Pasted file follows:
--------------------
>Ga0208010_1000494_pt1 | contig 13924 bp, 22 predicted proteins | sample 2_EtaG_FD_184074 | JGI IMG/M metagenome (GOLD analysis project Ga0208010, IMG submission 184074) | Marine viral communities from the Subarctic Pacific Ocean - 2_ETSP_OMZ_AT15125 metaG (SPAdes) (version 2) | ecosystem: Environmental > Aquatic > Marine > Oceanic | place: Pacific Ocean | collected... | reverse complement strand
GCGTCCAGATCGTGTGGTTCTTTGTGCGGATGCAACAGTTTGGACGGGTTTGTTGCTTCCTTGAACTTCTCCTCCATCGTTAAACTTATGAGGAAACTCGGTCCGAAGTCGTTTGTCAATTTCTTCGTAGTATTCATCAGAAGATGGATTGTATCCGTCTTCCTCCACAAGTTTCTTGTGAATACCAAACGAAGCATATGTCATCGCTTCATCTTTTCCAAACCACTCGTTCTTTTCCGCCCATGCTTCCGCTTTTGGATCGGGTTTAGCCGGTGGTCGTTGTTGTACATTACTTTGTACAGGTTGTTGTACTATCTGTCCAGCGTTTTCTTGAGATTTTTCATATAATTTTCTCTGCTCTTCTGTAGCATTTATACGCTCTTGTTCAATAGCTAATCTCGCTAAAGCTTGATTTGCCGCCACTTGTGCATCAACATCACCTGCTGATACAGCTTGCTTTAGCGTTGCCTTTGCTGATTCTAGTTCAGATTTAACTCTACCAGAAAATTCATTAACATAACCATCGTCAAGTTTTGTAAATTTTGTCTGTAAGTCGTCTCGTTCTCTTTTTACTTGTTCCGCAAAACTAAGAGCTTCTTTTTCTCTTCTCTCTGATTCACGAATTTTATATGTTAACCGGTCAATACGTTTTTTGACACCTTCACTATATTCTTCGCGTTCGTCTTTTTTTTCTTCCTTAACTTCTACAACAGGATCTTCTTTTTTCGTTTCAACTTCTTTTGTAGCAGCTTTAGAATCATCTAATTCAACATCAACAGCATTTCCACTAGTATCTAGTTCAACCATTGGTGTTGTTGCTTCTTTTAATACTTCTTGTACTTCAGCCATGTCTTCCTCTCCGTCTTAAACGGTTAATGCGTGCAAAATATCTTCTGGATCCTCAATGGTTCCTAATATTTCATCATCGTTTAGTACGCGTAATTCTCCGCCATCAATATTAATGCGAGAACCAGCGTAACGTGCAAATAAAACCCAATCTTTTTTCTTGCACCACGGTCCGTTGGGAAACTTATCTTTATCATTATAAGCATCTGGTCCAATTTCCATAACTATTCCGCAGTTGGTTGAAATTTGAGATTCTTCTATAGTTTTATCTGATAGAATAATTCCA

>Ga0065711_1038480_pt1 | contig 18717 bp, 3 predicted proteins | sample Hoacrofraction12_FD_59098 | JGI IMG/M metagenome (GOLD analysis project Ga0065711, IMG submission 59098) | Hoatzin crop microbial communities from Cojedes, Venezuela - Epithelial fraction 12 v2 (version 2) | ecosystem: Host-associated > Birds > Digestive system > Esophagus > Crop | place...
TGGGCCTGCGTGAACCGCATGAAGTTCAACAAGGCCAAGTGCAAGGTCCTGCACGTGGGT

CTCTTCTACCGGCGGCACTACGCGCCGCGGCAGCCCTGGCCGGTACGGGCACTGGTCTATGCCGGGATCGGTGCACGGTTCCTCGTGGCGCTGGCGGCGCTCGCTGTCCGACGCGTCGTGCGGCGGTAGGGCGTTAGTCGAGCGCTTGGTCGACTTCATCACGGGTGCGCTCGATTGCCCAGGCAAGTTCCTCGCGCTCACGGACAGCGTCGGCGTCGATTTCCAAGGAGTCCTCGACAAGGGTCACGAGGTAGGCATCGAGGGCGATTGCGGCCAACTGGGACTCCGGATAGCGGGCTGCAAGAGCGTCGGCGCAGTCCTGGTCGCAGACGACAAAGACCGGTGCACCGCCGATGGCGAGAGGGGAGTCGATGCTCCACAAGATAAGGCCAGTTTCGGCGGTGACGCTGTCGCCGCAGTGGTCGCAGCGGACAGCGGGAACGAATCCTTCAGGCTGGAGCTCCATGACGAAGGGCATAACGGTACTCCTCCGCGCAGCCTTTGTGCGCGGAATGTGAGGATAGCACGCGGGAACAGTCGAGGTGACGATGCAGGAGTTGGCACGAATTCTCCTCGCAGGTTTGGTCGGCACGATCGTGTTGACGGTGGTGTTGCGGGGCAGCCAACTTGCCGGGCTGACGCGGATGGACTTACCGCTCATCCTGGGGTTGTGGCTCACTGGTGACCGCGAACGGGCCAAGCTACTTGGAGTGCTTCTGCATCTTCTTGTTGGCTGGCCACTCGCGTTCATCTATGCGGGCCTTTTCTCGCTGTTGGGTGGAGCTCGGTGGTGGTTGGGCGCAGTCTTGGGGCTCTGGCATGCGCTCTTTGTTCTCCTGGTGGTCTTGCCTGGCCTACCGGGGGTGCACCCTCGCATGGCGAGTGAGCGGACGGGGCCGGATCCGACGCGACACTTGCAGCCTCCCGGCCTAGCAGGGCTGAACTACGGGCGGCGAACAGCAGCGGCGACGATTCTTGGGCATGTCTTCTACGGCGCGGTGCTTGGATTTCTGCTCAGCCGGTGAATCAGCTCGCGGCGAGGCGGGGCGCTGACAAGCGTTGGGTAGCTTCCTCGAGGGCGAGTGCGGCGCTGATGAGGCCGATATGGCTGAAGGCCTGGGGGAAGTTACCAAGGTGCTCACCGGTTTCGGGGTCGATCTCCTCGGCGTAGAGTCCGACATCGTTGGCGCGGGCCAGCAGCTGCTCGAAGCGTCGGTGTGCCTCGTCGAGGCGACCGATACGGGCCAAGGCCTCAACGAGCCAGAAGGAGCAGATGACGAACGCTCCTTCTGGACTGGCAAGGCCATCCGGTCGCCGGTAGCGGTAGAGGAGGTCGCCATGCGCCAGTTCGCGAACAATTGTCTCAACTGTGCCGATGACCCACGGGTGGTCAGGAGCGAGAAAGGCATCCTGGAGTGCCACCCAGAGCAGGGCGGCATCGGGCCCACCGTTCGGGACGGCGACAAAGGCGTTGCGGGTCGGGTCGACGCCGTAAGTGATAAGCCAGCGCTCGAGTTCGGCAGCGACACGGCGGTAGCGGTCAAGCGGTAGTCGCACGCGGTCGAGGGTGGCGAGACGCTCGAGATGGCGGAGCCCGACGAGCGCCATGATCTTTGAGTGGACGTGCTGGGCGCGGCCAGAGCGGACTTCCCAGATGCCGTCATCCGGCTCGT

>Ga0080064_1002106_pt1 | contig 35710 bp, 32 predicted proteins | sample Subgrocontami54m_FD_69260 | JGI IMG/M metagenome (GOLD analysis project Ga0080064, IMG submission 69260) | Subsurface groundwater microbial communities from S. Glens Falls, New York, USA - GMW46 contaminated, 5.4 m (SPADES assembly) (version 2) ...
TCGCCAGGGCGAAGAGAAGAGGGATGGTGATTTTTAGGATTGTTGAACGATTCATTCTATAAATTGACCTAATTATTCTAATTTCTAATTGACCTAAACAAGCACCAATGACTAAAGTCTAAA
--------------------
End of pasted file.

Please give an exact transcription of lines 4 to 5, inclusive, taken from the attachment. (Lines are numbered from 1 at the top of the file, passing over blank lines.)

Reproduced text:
TGGGCCTGCGTGAACCGCATGAAGTTCAACAAGGCCAAGTGCAAGGTCCTGCACGTGGGT

CTCTTCTACCGGCGGCACTACGCGCCGCGGCAGCCCTGGCCGGTACGGGCACTGGTCTATGCCGGGATCGGTGCACGGTTCCTCGTGGCGCTGGCGGCGCTCGCTGTCCGACGCGTCGTGCGGCGGTAGGGCGTTAGTCGAGCGCTTGGTCGACTTCATCACGGGTGCGCTCGATTGCCCAGGCAAGTTCCTCGCGCTCACGGACAGCGTCGGCGTCGATTTCCAAGGAGTCCTCGACAAGGGTCACGAGGTAGGCATCGAGGGCGATTGCGGCCAACTGGGACTCCGGATAGCGGGCTGCAAGAGCGTCGGCGCAGTCCTGGTCGCAGACGACAAAGACCGGTGCACCGCCGATGGCGAGAGGGGAGTCGATGCTCCACAAGATAAGGCCAGTTTCGGCGGTGACGCTGTCGCCGCAGTGGTCGCAGCGGACAGCGGGAACGAATCCTTCAGGCTGGAGCTCCATGACGAAGGGCATAACGGTACTCCTCCGCGCAGCCTTTGTGCGCGGAATGTGAGGATAGCACGCGGGAACAGTCGAGGTGACGATGCAGGAGTTGGCACGAATTCTCCTCGCAGGTTTGGTCGGCACGATCGTGTTGACGGTGGTGTTGCGGGGCAGCCAACTTGCCGGGCTGACGCGGATGGACTTACCGCTCATCCTGGGGTTGTGGCTCACTGGTGACCGCGAACGGGCCAAGCTACTTGGAGTGCTTCTGCATCTTCTTGTTGGCTGGCCACTCGCGTTCATCTATGCGGGCCTTTTCTCGCTGTTGGGTGGAGCTCGGTGGTGGTTGGGCGCAGTCTTGGGGCTCTGGCATGCGCTCTTTGTTCTCCTGGTGGTCTTGCCTGGCCTACCGGGGGTGCACCCTCGCATGGCGAGTGAGCGGACGGGGCCGGATCCGACGCGACACTTGCAGCCTCCCGGCCTAGCAGGGCTGAACTACGGGCGGCGAACAGCAGCGGCGACGATTCTTGGGCATGTCTTCTACGGCGCGGTGCTTGGATTTCTGCTCAGCCGGTGAATCAGCTCGCGGCGAGGCGGGGCGCTGACAAGCGTTGGGTAGCTTCCTCGAGGGCGAGTGCGGCGCTGATGAGGCCGATATGGCTGAAGGCCTGGGGGAAGTTACCAAGGTGCTCACCGGTTTCGGGGTCGATCTCCTCGGCGTAGAGTCCGACATCGTTGGCGCGGGCCAGCAGCTGCTCGAAGCGTCGGTGTGCCTCGTCGAGGCGACCGATACGGGCCAAGGCCTCAACGAGCCAGAAGGAGCAGATGACGAACGCTCCTTCTGGACTGGCAAGGCCATCCGGTCGCCGGTAGCGGTAGAGGAGGTCGCCATGCGCCAGTTCGCGAACAATTGTCTCAACTGTGCCGATGACCCACGGGTGGTCAGGAGCGAGAAAGGCATCCTGGAGTGCCACCCAGAGCAGGGCGGCATCGGGCCCACCGTTCGGGACGGCGACAAAGGCGTTGCGGGTCGGGTCGACGCCGTAAGTGATAAGCCAGCGCTCGAGTTCGGCAGCGACACGGCGGTAGCGGTCAAGCGGTAGTCGCACGCGGTCGAGGGTGGCGAGACGCTCGAGATGGCGGAGCCCGACGAGCGCCATGATCTTTGAGTGGACGTGCTGGGCGCGGCCAGAGCGGACTTCCCAGATGCCGTCATCCGGCTCGT